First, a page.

The connexion between the trading classes and dogmatic Protestantism holds historically. The Reformation was coincident with the first great expansion of the town population, both politically and industrially. It was the industrial classes that the revocation of the Edict of Nantes drove from France, to found colonies in England and Germany. The pre-eminently industrial nations – the English, the Germans, the Dutch, the Swiss, etc. – adopted Protestantism as their State creed; and even in non-Protestant countries the main strength of the Protestant minority lay in the trading classes. It would not be uninstructive, did space allow, to trace in detail the connexion between Protestant cults and dogmas and the aims and aspirations of the middle classes; and this would not be difficult. But we must pass on to a more important aspect of the intellectual contradiction of our civilisation. Every religion presents two sides, an intellectual and a moral. It involves a theory of the how, the whence, and the whither of existence, and an ideal based upon that theory. The theory dominating the mediaeval civilisation was, as we have said, Christian theology in its only consistent forma. But the Christian theology is merely the development of a fundamental idea common to the other ethical religions (so-called) of the world, which in other shapes is traceable to paganism, and thence to still more primitive stages of human culture – I mean the hypothesis of the existence of an intelligent being or beings outside the natural order, by whom that order is regulated. This conception is the groundwork of every religion, properly speaking, that has hitherto existed. The conception of law, of an essentially unchangeable order has, however, from the first rise of physical science at the close of the Middle Ages, been steadily growing, and as steadily supplanting the old notion of volition as a causal agent in the several departments of science, till now no region is left other than completely occupied by it. The intellectual attitude of all educated men in the present day, among all peoples, kindreds, and tongues, is hence separated by a yawning chasm from the intellectual attitude of those of all previous ages by this fact alone, just as the material conditions of life in the nineteenth century throughout the civilised world are separated by a similar abyss from those of all previous ages by the invention of machinery as applied to industry, of the railway, the telegraph, etc. The significance of this change of mental attitude can hardly be exaggerated. All previous changes have left the cardinal principle of supernaturalism practically untouched. It is now, for the first time, that the principle of the invariability of law is universally established. Yet strange to say – and here lies the main intellectual contradiction of our age – while all our science, all our commerce and industry, all the actions of our daily life, are based on this great truth, it still remains, so to speak, officially unrecognised by mankind. Old creeds based upon an entirely alien conception of the universe still remain, outwardly at least, intact. Men are categorised as Christians, Mussulmans, or as Catholics and Protestants, irrespective of their real beliefs – churches and religious movements abound, and priesthoods exist. Now and again simple-minded persons try to carry out the principles of supernaturalism to their natural conclusion: they trust in the providence of god, and dispense with medical attendance for their dying children, and, mirabile dictu! a Christian country arraigns them for manslaughter, and then, perhaps, this latent contradiction involved in our civilisation comes to light for the nonce. The logical terminus ad quem of the situation, it is obvious, is the definitive abandonment and abolition by society in its collective capacity of supernaturalism, and the definitive recognition of human reason as expressed in the methods of science, as the sole means of arriving at truth. If on their intellectual side, as theories of the universe, the older religions are a non possumus for us, they are this none the less on their moral side. The one fact most prominent in the evolution of religion is that every step in advance has consisted in an eclipse of the theological by the moral. The local and tribal religions of ancient times were encountered by the newly awakened ethical conscience of humanity; the opposition being finally resolved in the ethical or universal religions, as they are termed, of which Christianity is the most important historically. But Christianity itself contains the same opposition in a more developed form. It is useless blinking the fact that the Christian doctrine is more revolting to the higher moral sense of to-day than the Saturnalia or the cult of Proserpine could have been to the conscience of the early Christian. And more than this, the social and humanistic tendencies of the age, the consciousness of human welfare and human development as “our being’s end and aim,” as the sole object worthy of human devotion, must instinctively shrink from its antithesis, the theological spirit – and this despite the emasculated free Christian and theistic guise in which the latter may appear at the present time. “Ye cannot serve god and humanity,” is the harden of the nobler instincts of our epoch. But here, again, we see the intrinsic unity of the several aspects of human life. What is it which prevents the realisation – ay, and even in most cases the conception – of nobler aims, of a higher intellectual, artistic, and moral existence for men? It is a true saying that though false ideas may be refuted by argument, yet only by true ideas can they be expelled. The true ideal which alone can effectually exorcise the spectre of the Christian theology from our midst is unfortunately confined to a few. And why is it so, but because modern civilisation is composed of two classes, the worshippers of capital and the victims of capital? When “success in life is the highest ideal of which the majority of men are capable, when the condition of a higher culture is the freedom which the possession of capital alone can afford, we need indeed scarcely be surprised that it is so. The higher human ideal stands in opposition at once to capitalism, the gospel of success, with its refined art of cheating through the process of exchange, or, in short, to worldliness; and to Christianism, the gospel of success in a hypothetical other life, or, in short, to other-worldliness. But glance around at our various bodies and organisations, charitable or otherwise, of a Christian character will show that at least two-thirds of modern Christianity is simply “capitalism” masquerading in a religious guise. Even where this is not the case, Christianity is none the less an integral part of the status quo. The privileged classes instinctively feel this. So long as human aspiration can be kept along the old lines, so long as the further gaze of men can be kept directed heavenward to the cloud-shapes of god, Christ, and immortality, and averted from the earthly horizon of social regeneration, all will go well. John Bull’s auxiliary, the minister of the gospel, or possibly the wife or daughter of John Bull, must be able to say to him or her who is not blessed with J.B.’s share of the good things of this life, “What does it matter, dear brother or sister? Why repine? ’Tis but for a season god has placed us in different stations in this life in the life to come, where we shall hope to meet by-and-bye, all will be well.” The idea of the dear brother or sister meeting this consolation in affliction with the rebuff of Faust:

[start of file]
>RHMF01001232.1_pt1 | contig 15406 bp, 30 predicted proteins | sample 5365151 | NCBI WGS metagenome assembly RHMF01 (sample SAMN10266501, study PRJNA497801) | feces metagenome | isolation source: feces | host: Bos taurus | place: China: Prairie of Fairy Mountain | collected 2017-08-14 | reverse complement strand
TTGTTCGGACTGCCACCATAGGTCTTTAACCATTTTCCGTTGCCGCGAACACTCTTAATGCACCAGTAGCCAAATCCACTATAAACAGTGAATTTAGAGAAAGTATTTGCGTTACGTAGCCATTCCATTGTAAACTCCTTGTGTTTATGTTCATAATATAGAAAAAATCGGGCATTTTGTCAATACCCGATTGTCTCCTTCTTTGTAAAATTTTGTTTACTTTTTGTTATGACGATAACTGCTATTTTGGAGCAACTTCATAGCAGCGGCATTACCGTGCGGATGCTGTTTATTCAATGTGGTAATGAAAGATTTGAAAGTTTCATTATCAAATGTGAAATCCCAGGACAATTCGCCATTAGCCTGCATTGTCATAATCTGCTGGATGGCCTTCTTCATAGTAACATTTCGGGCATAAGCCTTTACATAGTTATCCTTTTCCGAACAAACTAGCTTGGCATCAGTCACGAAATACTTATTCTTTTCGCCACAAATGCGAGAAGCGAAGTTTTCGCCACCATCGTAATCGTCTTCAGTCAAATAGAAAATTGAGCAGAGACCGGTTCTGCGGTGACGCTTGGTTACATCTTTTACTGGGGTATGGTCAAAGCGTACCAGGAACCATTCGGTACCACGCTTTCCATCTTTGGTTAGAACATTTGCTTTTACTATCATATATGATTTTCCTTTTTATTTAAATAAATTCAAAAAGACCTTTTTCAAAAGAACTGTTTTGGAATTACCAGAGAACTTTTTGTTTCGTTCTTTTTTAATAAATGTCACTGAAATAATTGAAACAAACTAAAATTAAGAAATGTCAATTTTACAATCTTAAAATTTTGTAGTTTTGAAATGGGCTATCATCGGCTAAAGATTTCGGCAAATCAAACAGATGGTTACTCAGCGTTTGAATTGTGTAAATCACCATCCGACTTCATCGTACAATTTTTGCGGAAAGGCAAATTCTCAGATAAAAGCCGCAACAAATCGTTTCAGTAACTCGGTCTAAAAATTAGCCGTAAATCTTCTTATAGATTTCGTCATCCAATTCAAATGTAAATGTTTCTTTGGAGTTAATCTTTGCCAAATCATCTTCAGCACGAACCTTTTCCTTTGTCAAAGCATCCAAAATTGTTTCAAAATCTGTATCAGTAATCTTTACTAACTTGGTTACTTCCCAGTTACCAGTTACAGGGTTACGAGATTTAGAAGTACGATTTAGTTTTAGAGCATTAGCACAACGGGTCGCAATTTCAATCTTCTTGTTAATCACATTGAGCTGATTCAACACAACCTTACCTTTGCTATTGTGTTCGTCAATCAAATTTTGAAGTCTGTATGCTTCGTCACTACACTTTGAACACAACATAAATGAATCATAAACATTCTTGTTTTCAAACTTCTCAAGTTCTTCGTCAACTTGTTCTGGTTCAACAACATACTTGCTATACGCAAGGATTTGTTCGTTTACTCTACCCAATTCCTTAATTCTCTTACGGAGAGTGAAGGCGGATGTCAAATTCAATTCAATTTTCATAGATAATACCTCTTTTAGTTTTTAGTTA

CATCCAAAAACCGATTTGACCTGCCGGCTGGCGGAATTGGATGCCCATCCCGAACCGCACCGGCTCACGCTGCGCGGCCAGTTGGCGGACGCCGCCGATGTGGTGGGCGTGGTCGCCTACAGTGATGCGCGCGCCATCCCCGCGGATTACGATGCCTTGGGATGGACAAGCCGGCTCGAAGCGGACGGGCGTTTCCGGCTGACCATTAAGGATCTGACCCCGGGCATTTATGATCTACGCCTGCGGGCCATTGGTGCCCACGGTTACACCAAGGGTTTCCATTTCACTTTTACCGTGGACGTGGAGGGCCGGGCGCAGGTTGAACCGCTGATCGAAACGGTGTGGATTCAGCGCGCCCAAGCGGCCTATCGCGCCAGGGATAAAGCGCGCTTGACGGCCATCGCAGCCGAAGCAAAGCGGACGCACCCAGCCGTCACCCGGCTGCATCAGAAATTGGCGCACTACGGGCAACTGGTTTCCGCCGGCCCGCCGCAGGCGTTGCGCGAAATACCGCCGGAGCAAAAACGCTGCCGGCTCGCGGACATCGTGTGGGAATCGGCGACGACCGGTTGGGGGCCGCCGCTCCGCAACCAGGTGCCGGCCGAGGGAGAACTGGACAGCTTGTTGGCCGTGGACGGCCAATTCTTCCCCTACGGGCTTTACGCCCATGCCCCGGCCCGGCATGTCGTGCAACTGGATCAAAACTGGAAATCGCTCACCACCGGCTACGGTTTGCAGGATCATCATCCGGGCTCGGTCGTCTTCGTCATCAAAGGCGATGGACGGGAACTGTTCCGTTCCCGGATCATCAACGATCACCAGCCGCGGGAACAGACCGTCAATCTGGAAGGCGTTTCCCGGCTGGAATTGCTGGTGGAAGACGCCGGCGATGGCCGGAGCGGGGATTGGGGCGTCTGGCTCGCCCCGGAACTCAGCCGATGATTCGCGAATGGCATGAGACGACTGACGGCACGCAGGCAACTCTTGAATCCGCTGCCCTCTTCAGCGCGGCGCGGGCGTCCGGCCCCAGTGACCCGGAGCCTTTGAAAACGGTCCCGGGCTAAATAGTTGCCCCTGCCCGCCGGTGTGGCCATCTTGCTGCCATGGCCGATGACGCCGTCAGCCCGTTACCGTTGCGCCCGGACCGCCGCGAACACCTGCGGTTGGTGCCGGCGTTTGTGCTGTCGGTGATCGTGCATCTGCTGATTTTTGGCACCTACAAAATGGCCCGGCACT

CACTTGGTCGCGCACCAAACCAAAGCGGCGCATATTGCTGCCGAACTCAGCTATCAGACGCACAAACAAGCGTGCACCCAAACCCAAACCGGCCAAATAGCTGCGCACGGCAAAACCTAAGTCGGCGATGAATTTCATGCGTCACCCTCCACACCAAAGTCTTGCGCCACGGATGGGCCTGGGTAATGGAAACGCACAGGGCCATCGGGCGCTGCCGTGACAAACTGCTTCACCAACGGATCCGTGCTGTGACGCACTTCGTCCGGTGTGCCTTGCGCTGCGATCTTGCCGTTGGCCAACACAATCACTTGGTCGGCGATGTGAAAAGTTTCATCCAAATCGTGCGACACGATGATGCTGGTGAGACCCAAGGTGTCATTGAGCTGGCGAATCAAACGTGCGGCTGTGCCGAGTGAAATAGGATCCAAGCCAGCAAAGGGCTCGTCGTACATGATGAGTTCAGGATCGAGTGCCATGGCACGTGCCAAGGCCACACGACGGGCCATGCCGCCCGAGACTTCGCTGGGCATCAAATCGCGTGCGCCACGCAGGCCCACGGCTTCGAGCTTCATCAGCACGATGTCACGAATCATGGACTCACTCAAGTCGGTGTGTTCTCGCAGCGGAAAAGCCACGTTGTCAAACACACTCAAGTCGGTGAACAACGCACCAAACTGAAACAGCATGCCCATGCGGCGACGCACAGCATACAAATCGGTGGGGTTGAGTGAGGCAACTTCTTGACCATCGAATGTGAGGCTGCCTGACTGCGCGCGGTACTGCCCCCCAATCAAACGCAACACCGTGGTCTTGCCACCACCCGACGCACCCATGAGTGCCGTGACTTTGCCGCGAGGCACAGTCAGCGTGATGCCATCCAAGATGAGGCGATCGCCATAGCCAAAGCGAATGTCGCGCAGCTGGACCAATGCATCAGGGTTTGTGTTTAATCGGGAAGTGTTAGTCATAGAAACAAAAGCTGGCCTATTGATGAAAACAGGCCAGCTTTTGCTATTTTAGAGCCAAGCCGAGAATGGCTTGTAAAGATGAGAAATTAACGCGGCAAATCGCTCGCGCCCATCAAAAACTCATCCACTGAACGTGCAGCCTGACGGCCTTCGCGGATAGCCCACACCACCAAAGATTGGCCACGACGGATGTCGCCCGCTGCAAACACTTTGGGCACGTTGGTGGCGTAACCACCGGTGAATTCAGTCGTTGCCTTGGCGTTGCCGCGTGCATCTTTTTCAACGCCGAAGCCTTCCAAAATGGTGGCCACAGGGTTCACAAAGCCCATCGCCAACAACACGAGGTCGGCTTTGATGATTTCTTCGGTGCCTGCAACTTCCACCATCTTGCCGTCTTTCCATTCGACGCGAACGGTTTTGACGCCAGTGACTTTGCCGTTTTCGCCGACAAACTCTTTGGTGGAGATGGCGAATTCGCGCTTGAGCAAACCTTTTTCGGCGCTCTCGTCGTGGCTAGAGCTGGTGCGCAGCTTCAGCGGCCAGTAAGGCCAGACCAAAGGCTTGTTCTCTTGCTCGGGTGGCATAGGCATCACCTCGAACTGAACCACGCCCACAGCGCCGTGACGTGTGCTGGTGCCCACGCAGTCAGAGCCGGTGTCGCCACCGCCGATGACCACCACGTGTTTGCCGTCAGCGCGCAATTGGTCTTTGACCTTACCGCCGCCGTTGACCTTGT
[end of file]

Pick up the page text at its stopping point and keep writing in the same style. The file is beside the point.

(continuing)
“Das Drüben mag mich wenig kümmern